Mask (Gremlin) Review | Amstrad Computer User - Everygamegoing

Amstrad Computer User

By Gremlin
Amstrad CPC464

Published in Amstrad Computer User #36


Ever had one of those days? You know the sort, when an evil organisation bent on world domination drops a vortex bomb on to your HQ and scatters all your friends throughout space and time. Some mornings it just doesn't pay to set. the alarm clock.

As Matt Trakker, master strategist of the forces of Mask, it's your job to pass through the vortex in your super vehicle Thunder Hawk and pick up all your lost buddies for a final assault on the Venom base. Sounds simple enough, but soon you discover the snags.

First, Venom have sent a pair of agents to each of four time zones (on the start level, one of these agents is yourself). Each agent has been separated from his "mask" (some sort of combat gear), and a sneak attack on Thunder Hawk at the start of the game has scattered the vehicle's equipment everywhere. That makes for a whole load of happy hunting.

Each of the Mask agents has been hidden in a doorway somewhere on the playing area. To locate an agent, you will need to find and switch on a personal scanner tuned to the agent: the direction finder on the Thunder Hawk dashboard then leads you to him.

But naturally it isn't quite that easy - to activate each scanner you must find and assemble (in the correct order) four parts of the corresponding security key (also lying around at random). When you manage to match four keys, they spell out a letter, which can be typed in on the keyboard to trigger the scanner, Now you can find your partner, and then go and pick up his mask (or your own on level 1).

The other items you can collect are Thunder Hawk's bombs, which are required to destroy obstacles blocking access to parts of the map, and repair kits, useful for patching up damage. Damage? Oh yes, I forgot to mention the tanks, jeeps, helicopters, falling boulders, acid pools, dinosaurs, laser turrets and a dozen other nasties that Venom unleashes upon you in the various time zones. A stroll through the countryside this ain't.

Each level is completed when you've found the scanner for the missing agent(s), chosen and assembled the correct set(s) of four security keys, located the agent(s) and reunited them with their mask. Then it's back to the vortex, where you are warped through to the next level.

On the fourth and final level you must complete the mission by totally destroying the Venom base. For this you have to hit it in certain selected areas with three of the Thunder Hawk bombs, Care is required when using your bombs: You automatically start the timer when you place them by the required target, and if you fail to get clear in time, Thunder Hawk goes up too!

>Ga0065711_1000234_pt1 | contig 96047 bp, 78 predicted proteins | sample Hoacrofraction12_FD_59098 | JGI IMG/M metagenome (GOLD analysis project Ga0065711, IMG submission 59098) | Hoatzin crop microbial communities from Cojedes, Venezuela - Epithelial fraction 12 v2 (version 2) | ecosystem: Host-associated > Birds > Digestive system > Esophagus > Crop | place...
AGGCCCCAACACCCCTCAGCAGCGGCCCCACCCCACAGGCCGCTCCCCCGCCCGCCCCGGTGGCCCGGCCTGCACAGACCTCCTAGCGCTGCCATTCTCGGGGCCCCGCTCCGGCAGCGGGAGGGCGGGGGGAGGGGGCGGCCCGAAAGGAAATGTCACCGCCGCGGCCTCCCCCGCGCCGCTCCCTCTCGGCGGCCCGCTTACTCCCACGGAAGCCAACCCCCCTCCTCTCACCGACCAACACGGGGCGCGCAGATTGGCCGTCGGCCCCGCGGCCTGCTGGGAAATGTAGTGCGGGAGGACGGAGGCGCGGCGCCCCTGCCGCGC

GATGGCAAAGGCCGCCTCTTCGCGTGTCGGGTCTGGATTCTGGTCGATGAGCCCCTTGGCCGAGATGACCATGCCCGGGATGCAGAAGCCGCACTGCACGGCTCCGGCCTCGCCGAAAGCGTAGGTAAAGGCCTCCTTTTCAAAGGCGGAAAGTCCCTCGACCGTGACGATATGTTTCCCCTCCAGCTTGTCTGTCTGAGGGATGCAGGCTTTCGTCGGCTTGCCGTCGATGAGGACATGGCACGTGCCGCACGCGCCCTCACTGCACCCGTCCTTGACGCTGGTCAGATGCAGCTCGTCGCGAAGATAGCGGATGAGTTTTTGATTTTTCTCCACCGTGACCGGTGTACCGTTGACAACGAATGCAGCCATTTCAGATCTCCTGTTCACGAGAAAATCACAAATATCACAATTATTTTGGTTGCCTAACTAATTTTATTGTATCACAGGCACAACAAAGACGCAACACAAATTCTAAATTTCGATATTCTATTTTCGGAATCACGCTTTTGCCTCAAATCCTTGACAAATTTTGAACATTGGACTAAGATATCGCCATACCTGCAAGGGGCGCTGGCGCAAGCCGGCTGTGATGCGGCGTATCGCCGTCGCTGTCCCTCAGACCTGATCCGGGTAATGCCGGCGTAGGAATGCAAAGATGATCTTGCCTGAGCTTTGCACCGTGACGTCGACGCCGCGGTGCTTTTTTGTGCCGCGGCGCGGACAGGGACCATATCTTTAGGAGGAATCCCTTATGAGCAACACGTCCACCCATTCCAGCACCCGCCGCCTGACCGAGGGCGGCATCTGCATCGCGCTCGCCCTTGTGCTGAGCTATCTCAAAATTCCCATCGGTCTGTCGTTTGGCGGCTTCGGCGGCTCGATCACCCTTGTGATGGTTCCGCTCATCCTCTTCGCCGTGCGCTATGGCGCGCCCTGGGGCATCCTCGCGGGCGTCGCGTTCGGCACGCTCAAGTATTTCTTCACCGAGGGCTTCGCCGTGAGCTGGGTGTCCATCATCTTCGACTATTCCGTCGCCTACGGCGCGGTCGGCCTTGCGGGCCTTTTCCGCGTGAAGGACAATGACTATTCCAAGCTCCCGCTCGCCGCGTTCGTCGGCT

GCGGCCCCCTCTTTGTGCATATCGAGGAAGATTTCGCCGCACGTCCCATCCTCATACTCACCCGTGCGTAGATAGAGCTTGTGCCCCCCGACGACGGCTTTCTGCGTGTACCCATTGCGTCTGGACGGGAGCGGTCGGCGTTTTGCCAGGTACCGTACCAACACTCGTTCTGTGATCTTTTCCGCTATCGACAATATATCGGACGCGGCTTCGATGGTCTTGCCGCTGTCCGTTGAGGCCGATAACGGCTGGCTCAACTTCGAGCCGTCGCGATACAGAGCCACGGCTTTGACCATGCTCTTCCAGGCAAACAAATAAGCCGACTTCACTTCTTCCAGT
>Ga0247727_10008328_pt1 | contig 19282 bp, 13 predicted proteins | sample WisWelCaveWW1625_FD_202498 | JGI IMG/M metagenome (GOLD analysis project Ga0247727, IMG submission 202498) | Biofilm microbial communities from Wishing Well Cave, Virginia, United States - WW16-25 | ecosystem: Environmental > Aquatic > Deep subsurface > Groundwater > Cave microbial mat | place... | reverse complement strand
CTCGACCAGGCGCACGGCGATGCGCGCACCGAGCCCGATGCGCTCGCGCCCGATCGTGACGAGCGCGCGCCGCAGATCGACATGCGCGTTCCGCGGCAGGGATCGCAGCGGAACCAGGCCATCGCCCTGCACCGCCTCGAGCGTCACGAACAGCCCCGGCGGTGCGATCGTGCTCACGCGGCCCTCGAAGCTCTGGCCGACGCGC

Just in case this is all a little too easy for you, you're up against a time limit, too. Maybe today it should be someone else's turn to save the world...


This is the thinking woman's shoot-'em-up, if that isn't a contradiction in terms. Not just mindless mayhem and slaughter, though there's plenty of that, but map exploration, strategic thinking, memory puzzles and a steady hand required on the joystick.

The graphics are great, very colourful and with large, well-animated sprites. Unlike many Mode 0 games, you can really see what everything is supposed to be.

There's a nice loading screen too, but my one quibble is that neither the instruction leaflet or screen tell you Mask is a multi-load game, requiring a keypress at certain points to continue.


I don't believe it. A licensed game that is not awful! Let's hope Gremlin has started a trend. The graphics are excellent and varied, with lots of smooth animation. I found it very difficult at first (keyboard control is nearly impossible - use a joystick) but after a while I started to get the hang of things and this is definitely one I'm holding on to.

Two gripes though. First, the game crashes if you have external roms except the disc fitted (even if they're disabled). I object, to dismantling my hardware every time I play. Second, collision detection is a little too tight. Nevertheless - buy it.


Mask is a TV tie-in, which usually means the software house has spent a fortune on the licence and so does not have any money left to pay for the programming. Well perhaps Gremlin is a bit more far-sighted, or perhaps the Telly company was not as greedy as usual, but either way it works out that Mask is a good, exciting and well programmed game. Coming soon to a monitor near you Mask II. Shame the program is such rubbish.